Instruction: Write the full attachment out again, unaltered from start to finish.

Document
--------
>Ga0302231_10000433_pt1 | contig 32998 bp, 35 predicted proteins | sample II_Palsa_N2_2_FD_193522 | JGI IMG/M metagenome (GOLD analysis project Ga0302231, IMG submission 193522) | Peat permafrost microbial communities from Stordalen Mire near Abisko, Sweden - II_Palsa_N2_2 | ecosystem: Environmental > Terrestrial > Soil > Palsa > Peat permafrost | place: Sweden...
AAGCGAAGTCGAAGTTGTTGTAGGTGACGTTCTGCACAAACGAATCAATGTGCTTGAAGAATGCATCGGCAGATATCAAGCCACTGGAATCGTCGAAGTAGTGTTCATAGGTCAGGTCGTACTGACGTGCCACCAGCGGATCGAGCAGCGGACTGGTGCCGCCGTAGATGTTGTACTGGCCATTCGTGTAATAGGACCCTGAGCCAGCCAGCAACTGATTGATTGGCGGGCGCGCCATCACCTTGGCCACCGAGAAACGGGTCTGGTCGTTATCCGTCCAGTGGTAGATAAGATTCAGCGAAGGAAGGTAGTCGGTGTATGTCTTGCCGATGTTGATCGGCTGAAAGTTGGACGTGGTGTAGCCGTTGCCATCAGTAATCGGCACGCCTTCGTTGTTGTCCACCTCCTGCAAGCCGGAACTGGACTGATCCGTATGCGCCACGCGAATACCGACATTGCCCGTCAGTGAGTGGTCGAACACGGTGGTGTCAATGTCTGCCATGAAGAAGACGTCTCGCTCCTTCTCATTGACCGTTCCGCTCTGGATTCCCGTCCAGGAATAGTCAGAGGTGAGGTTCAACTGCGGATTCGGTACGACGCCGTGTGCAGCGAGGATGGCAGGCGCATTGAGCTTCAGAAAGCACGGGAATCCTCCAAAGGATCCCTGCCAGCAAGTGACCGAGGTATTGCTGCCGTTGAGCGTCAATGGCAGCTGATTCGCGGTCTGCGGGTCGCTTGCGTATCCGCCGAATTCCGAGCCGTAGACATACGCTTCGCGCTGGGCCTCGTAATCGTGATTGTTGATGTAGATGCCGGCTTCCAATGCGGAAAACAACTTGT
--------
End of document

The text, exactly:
>Ga0302231_10000433_pt1 | contig 32998 bp, 35 predicted proteins | sample II_Palsa_N2_2_FD_193522 | JGI IMG/M metagenome (GOLD analysis project Ga0302231, IMG submission 193522) | Peat permafrost microbial communities from Stordalen Mire near Abisko, Sweden - II_Palsa_N2_2 | ecosystem: Environmental > Terrestrial > Soil > Palsa > Peat permafrost | place: Sweden...
AAGCGAAGTCGAAGTTGTTGTAGGTGACGTTCTGCACAAACGAATCAATGTGCTTGAAGAATGCATCGGCAGATATCAAGCCACTGGAATCGTCGAAGTAGTGTTCATAGGTCAGGTCGTACTGACGTGCCACCAGCGGATCGAGCAGCGGACTGGTGCCGCCGTAGATGTTGTACTGGCCATTCGTGTAATAGGACCCTGAGCCAGCCAGCAACTGATTGATTGGCGGGCGCGCCATCACCTTGGCCACCGAGAAACGGGTCTGGTCGTTATCCGTCCAGTGGTAGATAAGATTCAGCGAAGGAAGGTAGTCGGTGTATGTCTTGCCGATGTTGATCGGCTGAAAGTTGGACGTGGTGTAGCCGTTGCCATCAGTAATCGGCACGCCTTCGTTGTTGTCCACCTCCTGCAAGCCGGAACTGGACTGATCCGTATGCGCCACGCGAATACCGACATTGCCCGTCAGTGAGTGGTCGAACACGGTGGTGTCAATGTCTGCCATGAAGAAGACGTCTCGCTCCTTCTCATTGACCGTTCCGCTCTGGATTCCCGTCCAGGAATAGTCAGAGGTGAGGTTCAACTGCGGATTCGGTACGACGCCGTGTGCAGCGAGGATGGCAGGCGCATTGAGCTTCAGAAAGCACGGGAATCCTCCAAAGGATCCCTGCCAGCAAGTGACCGAGGTATTGCTGCCGTTGAGCGTCAATGGCAGCTGATTCGCGGTCTGCGGGTCGCTTGCGTATCCGCCGAATTCCGAGCCGTAGACATACGCTTCGCGCTGGGCCTCGTAATCGTGATTGTTGATGTAGATGCCGGCTTCCAATGCGGAAAACAACTTGT